• Cover the baking tray with plastic wrap and allow the Easter bread to rise for another 30 minutes.
  • Preheat oven to 350f.
  • Beat the egg and 1 tablespoon of water together to make an egg wash.
  • Lightly brush each circle of braided dough with the egg wash then top with sprinkles. Bake the Easter bread for 25 minutes or until golden and serve right away.


  • Using a scale is recommended for accurate results but this recipe's measurements aren't too critical.  If using cups, avoid packing the flour into the cup.
  • Diastatic malt powder can be used (no more than 2 teaspoons) to increase the browning of the bread.
  • The bread is best baked and eaten the same day, but the dough can be prepared a day in advance and refrigerated overnight.  The dough will need to warm up for 2-3 hours outside of the fridge before using the next day.
  • Leftovers can be saved for up to 5 days and is excellent for French toast.


Calories: 519kcal | Carbohydrates: 62.4g | Protein: 16.1g | Fat: 22.8g | Saturated Fat: 12g | Cholesterol: 287mg | Sodium: 211mg | Potassium: 214mg | Fiber: 1.7g | Sugar: 15.2g | Calcium: 92mg | Iron: 4mg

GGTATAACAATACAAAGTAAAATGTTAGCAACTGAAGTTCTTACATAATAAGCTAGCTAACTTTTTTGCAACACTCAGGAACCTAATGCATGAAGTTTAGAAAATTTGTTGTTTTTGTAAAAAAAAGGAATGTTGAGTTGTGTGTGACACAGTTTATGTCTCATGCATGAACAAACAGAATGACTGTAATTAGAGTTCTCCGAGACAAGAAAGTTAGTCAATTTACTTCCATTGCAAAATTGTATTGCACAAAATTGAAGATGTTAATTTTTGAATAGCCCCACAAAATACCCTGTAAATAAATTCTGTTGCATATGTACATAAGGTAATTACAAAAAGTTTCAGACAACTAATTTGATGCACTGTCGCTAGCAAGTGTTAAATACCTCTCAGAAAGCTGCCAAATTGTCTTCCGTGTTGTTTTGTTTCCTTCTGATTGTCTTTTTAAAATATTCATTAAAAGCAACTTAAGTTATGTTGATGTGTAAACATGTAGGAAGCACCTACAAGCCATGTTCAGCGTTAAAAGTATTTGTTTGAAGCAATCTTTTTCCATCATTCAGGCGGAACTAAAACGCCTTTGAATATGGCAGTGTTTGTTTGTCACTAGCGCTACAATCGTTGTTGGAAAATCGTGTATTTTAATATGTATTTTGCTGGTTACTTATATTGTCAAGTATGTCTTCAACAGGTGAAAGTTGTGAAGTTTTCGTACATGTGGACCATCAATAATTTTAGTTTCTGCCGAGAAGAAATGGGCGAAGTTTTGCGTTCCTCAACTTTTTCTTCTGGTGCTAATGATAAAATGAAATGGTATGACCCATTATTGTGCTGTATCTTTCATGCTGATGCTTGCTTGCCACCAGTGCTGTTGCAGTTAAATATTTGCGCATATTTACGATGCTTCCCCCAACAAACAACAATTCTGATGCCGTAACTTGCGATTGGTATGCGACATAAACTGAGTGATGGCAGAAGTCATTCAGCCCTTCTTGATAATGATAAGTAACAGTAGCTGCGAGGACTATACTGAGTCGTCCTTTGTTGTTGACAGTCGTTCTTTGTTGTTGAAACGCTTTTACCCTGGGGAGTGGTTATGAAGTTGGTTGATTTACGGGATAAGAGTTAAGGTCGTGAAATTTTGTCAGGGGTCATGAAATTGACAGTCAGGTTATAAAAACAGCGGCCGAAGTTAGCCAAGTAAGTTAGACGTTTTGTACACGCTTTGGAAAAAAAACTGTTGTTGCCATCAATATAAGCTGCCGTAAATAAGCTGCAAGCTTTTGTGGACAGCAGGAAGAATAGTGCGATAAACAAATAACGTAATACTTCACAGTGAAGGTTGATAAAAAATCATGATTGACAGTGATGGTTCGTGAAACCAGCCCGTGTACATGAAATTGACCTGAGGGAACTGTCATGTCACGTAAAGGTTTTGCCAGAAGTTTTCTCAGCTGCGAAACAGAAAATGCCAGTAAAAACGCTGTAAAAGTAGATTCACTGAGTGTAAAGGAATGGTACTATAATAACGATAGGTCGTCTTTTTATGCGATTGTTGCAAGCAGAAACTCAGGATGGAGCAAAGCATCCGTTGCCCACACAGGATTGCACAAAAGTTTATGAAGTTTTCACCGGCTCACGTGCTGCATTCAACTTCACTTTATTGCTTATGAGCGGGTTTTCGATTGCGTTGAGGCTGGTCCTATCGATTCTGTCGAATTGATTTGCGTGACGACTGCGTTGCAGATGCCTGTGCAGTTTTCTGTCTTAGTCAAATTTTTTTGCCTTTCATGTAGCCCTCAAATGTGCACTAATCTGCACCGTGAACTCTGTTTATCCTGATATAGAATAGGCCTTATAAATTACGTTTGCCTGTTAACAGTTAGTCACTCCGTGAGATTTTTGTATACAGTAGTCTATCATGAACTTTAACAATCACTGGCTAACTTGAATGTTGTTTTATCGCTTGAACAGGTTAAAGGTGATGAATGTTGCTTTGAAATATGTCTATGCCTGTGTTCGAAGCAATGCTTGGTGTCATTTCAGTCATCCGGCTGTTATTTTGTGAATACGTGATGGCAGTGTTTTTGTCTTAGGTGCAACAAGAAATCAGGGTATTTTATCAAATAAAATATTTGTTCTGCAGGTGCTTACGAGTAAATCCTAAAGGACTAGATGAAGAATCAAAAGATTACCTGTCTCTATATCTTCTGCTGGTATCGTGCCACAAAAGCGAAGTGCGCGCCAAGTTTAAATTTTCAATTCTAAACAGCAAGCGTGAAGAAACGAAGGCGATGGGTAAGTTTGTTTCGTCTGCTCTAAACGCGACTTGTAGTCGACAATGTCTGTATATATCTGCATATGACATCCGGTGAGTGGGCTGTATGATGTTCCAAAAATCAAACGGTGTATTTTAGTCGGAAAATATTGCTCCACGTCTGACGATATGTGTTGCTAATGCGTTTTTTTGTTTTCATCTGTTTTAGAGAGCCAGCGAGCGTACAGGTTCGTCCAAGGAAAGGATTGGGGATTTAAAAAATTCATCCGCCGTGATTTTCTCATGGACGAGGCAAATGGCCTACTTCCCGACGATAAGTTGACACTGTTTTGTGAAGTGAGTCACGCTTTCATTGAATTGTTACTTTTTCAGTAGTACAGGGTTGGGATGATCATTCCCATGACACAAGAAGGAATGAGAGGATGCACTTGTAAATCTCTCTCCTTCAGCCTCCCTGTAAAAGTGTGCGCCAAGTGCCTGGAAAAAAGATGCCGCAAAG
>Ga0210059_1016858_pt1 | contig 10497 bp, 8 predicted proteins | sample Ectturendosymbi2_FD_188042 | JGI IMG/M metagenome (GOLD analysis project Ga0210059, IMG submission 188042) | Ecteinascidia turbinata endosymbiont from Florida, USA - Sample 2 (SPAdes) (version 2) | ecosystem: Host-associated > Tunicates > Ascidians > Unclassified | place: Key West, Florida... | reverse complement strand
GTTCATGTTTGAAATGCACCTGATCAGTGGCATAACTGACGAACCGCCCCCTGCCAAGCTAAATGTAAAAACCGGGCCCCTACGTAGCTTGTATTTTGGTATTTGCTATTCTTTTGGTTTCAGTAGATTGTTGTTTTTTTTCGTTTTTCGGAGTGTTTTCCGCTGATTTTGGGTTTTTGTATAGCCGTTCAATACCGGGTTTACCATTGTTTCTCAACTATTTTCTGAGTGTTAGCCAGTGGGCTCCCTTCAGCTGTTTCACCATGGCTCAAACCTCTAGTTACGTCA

Nutrition information is automatically calculated, so should only be used as an approximation.

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  1. Josie Calabrese says:

    5 stars
    Absolutely delighted with the way they turned out. My family loved them. Will definitely make them again.

  2. Elia says:

    5 stars
    We have the entire family over to make these the Saturday before easter. We have even installed a second oven in the basement to get everyone ready for easter breakfast! We do not dye the eggs but they are still sweet and special. Perfect with a cup of coffee in the morning

  3. Anna Martino says:

    5 stars
    Can you manually mix dough if you don’t have a mixer?

    I love this Easter Bread. Will this stay fresh for a day or two?

    1. James says:

      Yes, you can definitely manually mix the dough and the bread will stay fresh for a day or two but we recommend warming it a little in the oven on the next day.

  4. Alessio Alex Garcia says:

    WE have this bread ever year at Easter, mr daughter-law makes it. It is wonderful. I often wonder how it was made, Thanks a million, Alessio